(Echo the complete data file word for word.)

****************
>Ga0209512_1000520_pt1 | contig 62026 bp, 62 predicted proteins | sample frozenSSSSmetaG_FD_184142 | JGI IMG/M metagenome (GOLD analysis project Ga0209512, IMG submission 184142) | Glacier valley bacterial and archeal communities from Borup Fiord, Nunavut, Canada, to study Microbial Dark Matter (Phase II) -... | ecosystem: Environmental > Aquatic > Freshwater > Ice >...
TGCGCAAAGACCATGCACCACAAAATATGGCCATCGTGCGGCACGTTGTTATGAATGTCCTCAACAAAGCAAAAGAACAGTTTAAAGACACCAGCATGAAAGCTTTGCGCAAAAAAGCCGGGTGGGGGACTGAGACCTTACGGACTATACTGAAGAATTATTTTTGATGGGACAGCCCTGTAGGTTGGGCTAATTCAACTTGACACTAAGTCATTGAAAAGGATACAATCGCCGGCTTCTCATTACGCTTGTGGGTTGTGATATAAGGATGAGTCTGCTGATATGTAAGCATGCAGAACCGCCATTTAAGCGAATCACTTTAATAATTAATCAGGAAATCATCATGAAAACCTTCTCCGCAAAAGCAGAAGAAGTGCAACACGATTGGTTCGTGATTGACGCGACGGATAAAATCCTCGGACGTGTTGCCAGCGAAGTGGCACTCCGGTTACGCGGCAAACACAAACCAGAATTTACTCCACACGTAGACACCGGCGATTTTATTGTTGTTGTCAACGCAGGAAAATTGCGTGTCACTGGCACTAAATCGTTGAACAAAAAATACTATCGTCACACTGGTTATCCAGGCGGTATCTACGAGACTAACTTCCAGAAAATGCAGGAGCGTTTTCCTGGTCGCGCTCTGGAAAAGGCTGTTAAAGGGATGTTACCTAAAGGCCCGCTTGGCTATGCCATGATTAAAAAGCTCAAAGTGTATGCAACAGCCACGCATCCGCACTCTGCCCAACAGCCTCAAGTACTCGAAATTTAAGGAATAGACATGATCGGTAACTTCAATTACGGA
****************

>Ga0209512_1000520_pt1 | contig 62026 bp, 62 predicted proteins | sample frozenSSSSmetaG_FD_184142 | JGI IMG/M metagenome (GOLD analysis project Ga0209512, IMG submission 184142) | Glacier valley bacterial and archeal communities from Borup Fiord, Nunavut, Canada, to study Microbial Dark Matter (Phase II) -... | ecosystem: Environmental > Aquatic > Freshwater > Ice >...
TGCGCAAAGACCATGCACCACAAAATATGGCCATCGTGCGGCACGTTGTTATGAATGTCCTCAACAAAGCAAAAGAACAGTTTAAAGACACCAGCATGAAAGCTTTGCGCAAAAAAGCCGGGTGGGGGACTGAGACCTTACGGACTATACTGAAGAATTATTTTTGATGGGACAGCCCTGTAGGTTGGGCTAATTCAACTTGACACTAAGTCATTGAAAAGGATACAATCGCCGGCTTCTCATTACGCTTGTGGGTTGTGATATAAGGATGAGTCTGCTGATATGTAAGCATGCAGAACCGCCATTTAAGCGAATCACTTTAATAATTAATCAGGAAATCATCATGAAAACCTTCTCCGCAAAAGCAGAAGAAGTGCAACACGATTGGTTCGTGATTGACGCGACGGATAAAATCCTCGGACGTGTTGCCAGCGAAGTGGCACTCCGGTTACGCGGCAAACACAAACCAGAATTTACTCCACACGTAGACACCGGCGATTTTATTGTTGTTGTCAACGCAGGAAAATTGCGTGTCACTGGCACTAAATCGTTGAACAAAAAATACTATCGTCACACTGGTTATCCAGGCGGTATCTACGAGACTAACTTCCAGAAAATGCAGGAGCGTTTTCCTGGTCGCGCTCTGGAAAAGGCTGTTAAAGGGATGTTACCTAAAGGCCCGCTTGGCTATGCCATGATTAAAAAGCTCAAAGTGTATGCAACAGCCACGCATCCGCACTCTGCCCAACAGCCTCAAGTACTCGAAATTTAAGGAATAGACATGATCGGTAACTTCAATTACGGA